“I have been running all my life” – Women talk about sexual exploitation in Libya
Contrary to popular opinion, we see many women making the journey despite the risks and horrors they endure along the way. Many remain silence for fear, shame and desperation about their situation and too often their suffering goes unheard.
Sexual exploitation remains the biggest threat to women fleeing through Libya today. Of the women rescued by the Aquarius, roughly one third report sexual assaults experienced in Libya, and this only includes those willing to talk about it.
The staggering number as well as the striking similarities in the descriptions of events, point to a systematic exploitation of women´s vulnerability in flight. Abisatou is from Gambia and 22 years old. After her parents died in the war, she lived with foster parents until they abandoned her at the age of 10. From that time on, she lived on the streets, trying to survive. When she was 19, she was kidnapped by a gang and heavily beaten. An older woman helped her to escape, but in exchange for her liberty forced her into prostitution. After several weeks, she managed to run away and met a group of people who wanted to leave Gambia for a better future elsewhere. With nowhere else to turn, she joined them. After the dangerous desert crossing, they finally arrived in Libya where she found work as a cleaner and was accommodated in a safe house, a common term for mass housing for migrants in Libya. On a regular basis, Abisatou was raped by the armed man controlling the safe house. Somehow, she managed to escape once more and made it to a boat: “I don’t know how I managed to get onto the boat. Maybe because I have been running all my life”.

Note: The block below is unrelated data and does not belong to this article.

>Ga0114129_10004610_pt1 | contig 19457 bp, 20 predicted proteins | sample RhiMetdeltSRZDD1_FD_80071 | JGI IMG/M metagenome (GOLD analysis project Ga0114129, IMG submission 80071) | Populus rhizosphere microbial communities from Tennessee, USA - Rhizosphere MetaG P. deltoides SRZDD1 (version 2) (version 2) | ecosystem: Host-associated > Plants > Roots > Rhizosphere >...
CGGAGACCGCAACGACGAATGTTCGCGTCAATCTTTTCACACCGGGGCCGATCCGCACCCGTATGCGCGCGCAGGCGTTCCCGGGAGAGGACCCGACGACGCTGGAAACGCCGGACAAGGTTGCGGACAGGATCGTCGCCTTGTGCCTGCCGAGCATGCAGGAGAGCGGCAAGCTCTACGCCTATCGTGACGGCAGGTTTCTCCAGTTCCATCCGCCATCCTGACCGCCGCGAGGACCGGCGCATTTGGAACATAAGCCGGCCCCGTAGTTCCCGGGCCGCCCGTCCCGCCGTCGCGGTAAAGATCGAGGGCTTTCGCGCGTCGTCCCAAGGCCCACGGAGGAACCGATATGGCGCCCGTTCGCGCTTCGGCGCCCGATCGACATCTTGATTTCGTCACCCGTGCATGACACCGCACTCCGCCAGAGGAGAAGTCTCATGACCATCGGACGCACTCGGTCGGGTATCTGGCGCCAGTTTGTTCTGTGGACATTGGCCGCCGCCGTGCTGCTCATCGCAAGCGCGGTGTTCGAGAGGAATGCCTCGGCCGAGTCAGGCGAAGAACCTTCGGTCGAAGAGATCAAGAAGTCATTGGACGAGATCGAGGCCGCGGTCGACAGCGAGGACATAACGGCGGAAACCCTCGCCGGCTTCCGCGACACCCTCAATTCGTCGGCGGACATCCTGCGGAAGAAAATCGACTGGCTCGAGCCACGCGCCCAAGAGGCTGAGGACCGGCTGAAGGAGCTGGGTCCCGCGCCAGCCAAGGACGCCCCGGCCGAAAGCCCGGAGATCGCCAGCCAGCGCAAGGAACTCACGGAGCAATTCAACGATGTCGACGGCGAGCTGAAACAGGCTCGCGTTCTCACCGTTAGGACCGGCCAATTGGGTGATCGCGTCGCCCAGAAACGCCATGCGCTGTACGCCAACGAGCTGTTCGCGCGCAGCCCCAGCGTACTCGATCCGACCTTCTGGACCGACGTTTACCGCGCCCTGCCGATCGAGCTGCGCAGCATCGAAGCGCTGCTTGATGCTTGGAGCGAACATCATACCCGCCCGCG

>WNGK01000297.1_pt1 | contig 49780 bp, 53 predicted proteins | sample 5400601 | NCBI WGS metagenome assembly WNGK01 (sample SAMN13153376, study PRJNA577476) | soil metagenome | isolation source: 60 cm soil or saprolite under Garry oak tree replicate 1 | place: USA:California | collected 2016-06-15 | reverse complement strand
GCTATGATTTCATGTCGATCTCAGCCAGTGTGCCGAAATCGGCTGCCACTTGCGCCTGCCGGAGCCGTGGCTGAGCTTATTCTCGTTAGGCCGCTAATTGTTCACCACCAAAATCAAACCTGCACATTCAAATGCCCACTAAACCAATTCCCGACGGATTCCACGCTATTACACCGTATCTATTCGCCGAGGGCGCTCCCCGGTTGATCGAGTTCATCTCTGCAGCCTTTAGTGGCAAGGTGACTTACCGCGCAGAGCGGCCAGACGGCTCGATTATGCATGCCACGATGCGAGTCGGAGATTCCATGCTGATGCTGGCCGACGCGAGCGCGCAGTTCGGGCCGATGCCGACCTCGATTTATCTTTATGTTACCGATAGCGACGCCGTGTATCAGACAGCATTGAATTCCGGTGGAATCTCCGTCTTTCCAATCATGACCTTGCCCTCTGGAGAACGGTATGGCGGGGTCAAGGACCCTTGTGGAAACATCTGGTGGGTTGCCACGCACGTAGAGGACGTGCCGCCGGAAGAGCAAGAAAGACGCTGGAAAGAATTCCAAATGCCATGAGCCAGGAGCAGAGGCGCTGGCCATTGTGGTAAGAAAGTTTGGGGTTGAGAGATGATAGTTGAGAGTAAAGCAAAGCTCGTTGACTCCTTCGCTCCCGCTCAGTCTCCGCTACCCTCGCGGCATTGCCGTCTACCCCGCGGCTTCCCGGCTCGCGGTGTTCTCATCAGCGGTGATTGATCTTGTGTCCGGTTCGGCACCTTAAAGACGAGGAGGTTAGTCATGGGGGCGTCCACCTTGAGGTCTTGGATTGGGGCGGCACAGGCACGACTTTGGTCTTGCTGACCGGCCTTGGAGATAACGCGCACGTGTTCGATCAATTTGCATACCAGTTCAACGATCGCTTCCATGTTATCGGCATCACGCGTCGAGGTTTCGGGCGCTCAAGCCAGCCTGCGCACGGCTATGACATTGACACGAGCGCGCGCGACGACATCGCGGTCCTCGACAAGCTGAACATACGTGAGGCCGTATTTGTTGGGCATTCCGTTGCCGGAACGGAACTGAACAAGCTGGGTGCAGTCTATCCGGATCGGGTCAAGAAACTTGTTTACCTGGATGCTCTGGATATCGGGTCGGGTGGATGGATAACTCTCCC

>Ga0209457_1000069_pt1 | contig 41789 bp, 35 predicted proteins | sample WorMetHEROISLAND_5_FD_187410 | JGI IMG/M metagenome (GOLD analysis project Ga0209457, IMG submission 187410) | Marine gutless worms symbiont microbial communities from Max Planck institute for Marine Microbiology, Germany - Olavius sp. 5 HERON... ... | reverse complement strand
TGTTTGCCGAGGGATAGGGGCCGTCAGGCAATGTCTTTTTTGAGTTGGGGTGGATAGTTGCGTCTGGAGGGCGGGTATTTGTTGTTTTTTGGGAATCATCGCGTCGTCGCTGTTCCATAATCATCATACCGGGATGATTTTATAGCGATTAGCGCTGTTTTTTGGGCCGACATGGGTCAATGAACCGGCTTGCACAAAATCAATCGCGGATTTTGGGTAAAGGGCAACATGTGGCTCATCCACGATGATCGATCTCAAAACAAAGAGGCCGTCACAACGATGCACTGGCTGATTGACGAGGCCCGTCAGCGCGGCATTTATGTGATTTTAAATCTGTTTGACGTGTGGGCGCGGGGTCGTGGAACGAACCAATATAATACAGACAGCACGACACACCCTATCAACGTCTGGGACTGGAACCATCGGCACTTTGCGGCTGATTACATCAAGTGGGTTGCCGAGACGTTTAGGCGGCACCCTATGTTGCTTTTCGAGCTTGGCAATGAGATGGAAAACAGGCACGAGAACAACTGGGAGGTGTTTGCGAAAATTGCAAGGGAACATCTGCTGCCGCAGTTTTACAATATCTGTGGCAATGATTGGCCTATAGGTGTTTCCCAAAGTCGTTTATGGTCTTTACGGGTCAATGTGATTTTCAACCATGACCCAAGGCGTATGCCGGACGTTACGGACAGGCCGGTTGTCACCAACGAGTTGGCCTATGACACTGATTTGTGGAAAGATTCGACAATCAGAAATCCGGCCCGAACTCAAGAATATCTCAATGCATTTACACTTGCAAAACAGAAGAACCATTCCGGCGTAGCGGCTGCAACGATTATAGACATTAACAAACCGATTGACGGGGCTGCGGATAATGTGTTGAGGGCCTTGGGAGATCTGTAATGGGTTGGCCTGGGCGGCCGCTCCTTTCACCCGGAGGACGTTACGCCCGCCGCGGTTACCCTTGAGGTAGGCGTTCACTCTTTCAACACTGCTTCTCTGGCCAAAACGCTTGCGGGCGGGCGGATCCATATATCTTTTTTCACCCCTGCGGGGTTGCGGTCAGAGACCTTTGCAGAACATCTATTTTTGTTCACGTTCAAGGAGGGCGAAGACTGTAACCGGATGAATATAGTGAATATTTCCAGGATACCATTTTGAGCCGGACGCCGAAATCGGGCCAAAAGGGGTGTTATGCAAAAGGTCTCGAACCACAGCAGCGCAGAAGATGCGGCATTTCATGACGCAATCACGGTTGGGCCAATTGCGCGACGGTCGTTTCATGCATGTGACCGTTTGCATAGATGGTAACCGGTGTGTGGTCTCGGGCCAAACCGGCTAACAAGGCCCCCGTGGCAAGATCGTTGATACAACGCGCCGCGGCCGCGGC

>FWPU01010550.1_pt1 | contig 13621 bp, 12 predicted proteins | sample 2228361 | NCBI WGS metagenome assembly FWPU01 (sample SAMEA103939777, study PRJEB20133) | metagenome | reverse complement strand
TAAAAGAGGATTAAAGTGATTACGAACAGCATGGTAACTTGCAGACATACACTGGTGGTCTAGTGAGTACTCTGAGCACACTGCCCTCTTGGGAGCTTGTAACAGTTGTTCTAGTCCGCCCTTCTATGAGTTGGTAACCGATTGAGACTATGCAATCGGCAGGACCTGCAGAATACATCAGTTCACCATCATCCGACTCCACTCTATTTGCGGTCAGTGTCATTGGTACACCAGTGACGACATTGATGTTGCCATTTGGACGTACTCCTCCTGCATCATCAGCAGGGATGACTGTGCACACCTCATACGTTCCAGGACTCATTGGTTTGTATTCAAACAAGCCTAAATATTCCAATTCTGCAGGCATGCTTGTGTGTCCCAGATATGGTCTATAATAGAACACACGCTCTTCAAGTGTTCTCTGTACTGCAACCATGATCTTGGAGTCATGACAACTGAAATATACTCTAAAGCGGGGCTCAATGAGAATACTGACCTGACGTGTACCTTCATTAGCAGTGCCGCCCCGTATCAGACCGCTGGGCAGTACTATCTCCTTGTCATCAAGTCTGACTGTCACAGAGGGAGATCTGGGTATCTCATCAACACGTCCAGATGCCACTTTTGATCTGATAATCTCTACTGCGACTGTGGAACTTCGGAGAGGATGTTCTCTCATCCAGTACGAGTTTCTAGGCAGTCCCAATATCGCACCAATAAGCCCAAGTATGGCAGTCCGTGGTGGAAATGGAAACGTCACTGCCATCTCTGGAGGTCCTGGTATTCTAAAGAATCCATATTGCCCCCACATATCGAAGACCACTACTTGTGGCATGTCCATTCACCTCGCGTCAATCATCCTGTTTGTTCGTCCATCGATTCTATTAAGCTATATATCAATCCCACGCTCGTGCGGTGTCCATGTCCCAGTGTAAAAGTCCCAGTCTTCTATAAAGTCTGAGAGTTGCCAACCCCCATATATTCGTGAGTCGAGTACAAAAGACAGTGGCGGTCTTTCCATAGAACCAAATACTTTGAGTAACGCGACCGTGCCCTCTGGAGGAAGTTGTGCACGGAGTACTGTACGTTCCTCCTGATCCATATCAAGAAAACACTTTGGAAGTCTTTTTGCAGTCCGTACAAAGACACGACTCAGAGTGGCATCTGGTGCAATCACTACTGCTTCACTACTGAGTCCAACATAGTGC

Many others become victims of sexual violence once in Libya. The Asma Boys (a term frequently used to describe armed men in uniforms specifically targeting migrants in Libya), are often identified as the main aggressors: “I was at home when the Asma Boys came in, pointed their guns at my head and raped me. Afterwards they took all my money and left”, one woman from Nigeria recalls. “The worst thing is that you know they can come in any time”.
The Asma Boys are notorious for kidnapping anyone who dares to walk the streets in Libya. “I was in Libya for 4 months before I was kidnapped on the streets. Asma Boys put me into the trunk of their car and drove me to a house. There were already 40 other women, all kidnapped or trafficked to work as prostitutes. At first, I refused, so they locked me up in a room for a whole week. They tied my hands and beat me with wires. Everyday several armed men came in and raped me. I thought I was going to die there”.
“You are nothing to them. I was in prison for four months after the police arrested me as an illegal migrant” says 26 years old Serwa from Ghana. “They rape all the women. Nobody is save. If you are pregnant, they force you to have oral sex”. Like many women, Serwa became pregnant as a consequence of the rapes. “I can´t keep the baby. I just can´t”.
These are not isolated acts committed by single perpetrators taking advantage of the collapse of the Libyan state. Many women, mostly from Nigeria, were trafficked directly from their home country to be sold as prostitutes in Libya and Europe. Human trafficking might be more visible in Libya, but the markets for prostitution and forced labor remain unimpressed by stricter border controls – a bitter irony considering the continuous lack of legal and safe ways for people fleeing prosecution, violence and poverty.
Text: Sarah Hammerl
Photo: Patrick Bar